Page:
What I Read: Top Ten
As promised I’ve got a new grading system for my book reviews, but before we get to that, let’s review the book!
“Top Ten” has an intriguing plot, where Ryne Douglas Pearson writes about Michaelangelo, the number ten on the FBI’s most wanted list. Michaelangelo (the spelling is not a mistake, but a plot point) is unhappy with his placing on the list, and decides to kill his way to the top.
The book began by world building, as one would expect, but it felt like there were too many strands, that felt too disjointed. There’s Michaelangelo’s mission to up his profile, FBI Special Agent Ariel Grace’s attempt to capture the number five most wanted criminal, and Milton, a drug smuggling pilot. Granted, I will admit that by the end of the book, Pearson was able to pull them all together into a cohesive story.
Michaelangelo is a serial killer who makes “art” of the women he kills and performs genitalia mutilation on men. We learn his backstory to explain the reasoning behind his murderous obsessions, but the motifs feel too forced and ‘extreme’ as do the methods of his murders.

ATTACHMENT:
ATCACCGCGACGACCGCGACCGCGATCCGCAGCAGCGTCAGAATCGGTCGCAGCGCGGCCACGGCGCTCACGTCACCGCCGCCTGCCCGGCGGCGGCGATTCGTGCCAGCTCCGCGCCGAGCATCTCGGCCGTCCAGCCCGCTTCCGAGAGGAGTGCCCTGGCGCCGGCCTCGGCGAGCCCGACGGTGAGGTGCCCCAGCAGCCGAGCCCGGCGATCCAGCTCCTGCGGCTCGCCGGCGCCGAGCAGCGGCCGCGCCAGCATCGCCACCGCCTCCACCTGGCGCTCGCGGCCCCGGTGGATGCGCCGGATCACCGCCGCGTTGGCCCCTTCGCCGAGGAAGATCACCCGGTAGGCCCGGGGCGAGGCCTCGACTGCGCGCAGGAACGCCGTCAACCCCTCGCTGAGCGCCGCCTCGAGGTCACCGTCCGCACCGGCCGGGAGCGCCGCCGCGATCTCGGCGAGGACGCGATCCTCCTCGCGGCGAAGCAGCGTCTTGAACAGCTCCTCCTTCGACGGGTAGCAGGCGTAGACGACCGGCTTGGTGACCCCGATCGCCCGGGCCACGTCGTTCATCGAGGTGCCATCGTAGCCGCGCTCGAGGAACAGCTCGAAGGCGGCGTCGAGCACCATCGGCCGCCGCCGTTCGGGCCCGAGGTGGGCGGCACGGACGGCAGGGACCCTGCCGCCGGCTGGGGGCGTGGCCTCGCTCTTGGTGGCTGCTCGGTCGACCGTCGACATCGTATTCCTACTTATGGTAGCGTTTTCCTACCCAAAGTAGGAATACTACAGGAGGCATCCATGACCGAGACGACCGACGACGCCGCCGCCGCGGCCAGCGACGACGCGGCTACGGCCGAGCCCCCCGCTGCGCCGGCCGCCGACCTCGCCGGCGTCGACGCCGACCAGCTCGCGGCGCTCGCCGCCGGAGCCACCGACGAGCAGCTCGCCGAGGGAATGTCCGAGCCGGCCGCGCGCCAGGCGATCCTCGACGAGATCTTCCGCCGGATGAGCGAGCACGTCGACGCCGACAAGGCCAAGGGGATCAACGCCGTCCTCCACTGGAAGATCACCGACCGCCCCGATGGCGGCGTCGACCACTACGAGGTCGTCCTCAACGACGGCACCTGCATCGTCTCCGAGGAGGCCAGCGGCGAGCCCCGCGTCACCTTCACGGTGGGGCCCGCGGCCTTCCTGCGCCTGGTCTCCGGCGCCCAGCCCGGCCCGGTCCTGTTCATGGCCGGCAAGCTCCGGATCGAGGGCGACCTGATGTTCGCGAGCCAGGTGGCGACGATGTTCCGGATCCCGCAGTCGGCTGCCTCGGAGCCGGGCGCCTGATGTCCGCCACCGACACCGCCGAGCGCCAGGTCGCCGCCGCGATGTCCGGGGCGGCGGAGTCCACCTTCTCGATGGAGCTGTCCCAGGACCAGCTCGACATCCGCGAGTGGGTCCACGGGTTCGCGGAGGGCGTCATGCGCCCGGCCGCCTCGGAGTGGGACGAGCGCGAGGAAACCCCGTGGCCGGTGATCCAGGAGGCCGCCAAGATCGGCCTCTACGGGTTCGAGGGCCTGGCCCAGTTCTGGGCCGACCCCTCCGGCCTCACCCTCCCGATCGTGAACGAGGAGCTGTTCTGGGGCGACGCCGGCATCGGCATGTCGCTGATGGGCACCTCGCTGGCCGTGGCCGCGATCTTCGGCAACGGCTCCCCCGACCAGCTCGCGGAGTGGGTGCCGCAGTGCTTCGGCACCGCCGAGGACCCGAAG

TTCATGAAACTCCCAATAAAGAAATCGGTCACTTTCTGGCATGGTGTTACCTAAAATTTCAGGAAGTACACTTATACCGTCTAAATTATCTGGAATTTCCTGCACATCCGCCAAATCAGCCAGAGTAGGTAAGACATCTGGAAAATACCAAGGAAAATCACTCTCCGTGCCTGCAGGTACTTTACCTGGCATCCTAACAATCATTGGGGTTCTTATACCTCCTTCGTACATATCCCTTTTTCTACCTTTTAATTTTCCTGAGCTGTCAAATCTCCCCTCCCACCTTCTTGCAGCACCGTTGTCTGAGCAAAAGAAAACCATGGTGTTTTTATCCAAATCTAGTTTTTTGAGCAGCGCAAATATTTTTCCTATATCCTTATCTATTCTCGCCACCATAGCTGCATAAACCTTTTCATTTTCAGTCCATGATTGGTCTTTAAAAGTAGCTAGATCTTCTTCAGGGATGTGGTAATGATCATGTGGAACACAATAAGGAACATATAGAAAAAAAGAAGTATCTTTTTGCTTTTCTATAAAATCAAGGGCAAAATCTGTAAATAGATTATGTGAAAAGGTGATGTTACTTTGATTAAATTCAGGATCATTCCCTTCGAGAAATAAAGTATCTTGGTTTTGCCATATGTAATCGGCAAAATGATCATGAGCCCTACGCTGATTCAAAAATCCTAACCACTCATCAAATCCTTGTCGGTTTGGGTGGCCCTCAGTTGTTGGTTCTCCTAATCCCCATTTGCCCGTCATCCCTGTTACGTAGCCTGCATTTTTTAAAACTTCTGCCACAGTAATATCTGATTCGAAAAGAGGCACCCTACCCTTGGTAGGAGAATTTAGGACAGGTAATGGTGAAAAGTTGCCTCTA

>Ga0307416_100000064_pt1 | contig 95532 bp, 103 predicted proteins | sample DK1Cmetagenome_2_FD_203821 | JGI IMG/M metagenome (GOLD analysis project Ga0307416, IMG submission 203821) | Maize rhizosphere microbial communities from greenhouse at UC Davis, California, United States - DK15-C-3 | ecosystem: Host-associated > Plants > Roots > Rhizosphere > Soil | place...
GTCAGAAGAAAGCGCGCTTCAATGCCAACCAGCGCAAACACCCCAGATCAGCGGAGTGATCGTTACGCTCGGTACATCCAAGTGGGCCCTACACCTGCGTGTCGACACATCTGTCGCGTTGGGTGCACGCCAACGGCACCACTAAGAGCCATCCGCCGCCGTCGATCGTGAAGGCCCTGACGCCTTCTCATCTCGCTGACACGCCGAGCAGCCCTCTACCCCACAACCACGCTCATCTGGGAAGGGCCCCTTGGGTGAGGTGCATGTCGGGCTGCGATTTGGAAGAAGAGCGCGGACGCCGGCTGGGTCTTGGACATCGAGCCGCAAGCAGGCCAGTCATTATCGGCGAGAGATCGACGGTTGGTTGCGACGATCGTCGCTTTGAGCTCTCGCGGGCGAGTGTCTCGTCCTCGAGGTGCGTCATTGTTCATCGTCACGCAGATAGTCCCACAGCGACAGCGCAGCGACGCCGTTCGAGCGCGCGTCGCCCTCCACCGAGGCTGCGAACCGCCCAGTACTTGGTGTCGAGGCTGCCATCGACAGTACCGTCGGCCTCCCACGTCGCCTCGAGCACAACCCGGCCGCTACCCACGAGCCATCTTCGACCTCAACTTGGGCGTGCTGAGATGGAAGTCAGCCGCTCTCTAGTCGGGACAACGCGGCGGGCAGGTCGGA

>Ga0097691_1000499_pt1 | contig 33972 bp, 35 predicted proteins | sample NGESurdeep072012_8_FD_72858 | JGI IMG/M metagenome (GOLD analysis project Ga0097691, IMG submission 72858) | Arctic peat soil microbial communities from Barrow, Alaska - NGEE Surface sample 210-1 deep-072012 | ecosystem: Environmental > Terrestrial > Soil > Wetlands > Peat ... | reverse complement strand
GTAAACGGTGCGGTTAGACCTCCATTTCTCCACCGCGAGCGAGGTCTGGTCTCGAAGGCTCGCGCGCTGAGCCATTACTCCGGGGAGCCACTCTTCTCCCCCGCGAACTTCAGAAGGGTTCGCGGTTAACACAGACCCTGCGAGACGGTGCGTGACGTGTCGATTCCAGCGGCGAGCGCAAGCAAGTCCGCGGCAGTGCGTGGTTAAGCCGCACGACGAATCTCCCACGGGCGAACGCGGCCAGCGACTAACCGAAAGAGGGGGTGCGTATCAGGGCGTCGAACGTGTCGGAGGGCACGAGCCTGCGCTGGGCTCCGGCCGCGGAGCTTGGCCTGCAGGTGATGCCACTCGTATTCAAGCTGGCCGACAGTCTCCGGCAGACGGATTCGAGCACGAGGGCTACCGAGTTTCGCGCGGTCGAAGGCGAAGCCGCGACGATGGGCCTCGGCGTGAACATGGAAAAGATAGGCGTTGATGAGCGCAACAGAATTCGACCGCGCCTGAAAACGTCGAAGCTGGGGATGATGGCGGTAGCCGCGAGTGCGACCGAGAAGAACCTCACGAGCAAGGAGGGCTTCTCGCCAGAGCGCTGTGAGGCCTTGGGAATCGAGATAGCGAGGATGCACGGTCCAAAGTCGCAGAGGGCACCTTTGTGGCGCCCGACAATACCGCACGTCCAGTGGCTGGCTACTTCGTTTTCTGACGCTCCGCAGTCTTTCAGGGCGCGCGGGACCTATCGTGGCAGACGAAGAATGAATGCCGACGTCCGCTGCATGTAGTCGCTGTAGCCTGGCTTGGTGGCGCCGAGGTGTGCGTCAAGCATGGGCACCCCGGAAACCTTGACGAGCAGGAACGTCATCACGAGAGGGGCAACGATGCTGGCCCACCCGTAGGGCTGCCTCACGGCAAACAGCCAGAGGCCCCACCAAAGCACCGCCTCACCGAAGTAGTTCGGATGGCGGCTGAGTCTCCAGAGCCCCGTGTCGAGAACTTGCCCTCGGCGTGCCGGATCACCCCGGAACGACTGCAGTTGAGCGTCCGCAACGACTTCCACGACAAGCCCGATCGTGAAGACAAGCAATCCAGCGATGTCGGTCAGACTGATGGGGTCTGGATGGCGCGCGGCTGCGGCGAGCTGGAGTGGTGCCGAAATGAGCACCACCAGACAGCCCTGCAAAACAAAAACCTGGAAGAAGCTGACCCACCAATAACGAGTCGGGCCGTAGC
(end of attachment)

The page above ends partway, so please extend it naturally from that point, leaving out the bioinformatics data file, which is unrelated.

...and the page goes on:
On to the rating…
First I need to go over the new rating system. Previously, I rated books on their re-readability, but I want to move away from that, and to a pass/fail system with a level of recommendation for the book if it’s a pass.
Several times throughout the book, I thought I would stop, not happy with it, but it left me with just enough interest to keep reading to the next chapter. I’m by no means disappointed for taking the time to read the book, but it was not as good as I would have hoped.
In my previous post about my expectations for the book, I mentioned that my interest for reading this was because I had an idea with a similar premise, but with super villains, and I don’t mean to sound pompous, but I think I would have done a better job. There was too much going on in the book, and writing felt like the author was trying too hard to make the character edgy in his reasonings and executions of his murdering.
There’s a low level of recommendation for this book, and only if you like crime thrillers and body mutilation.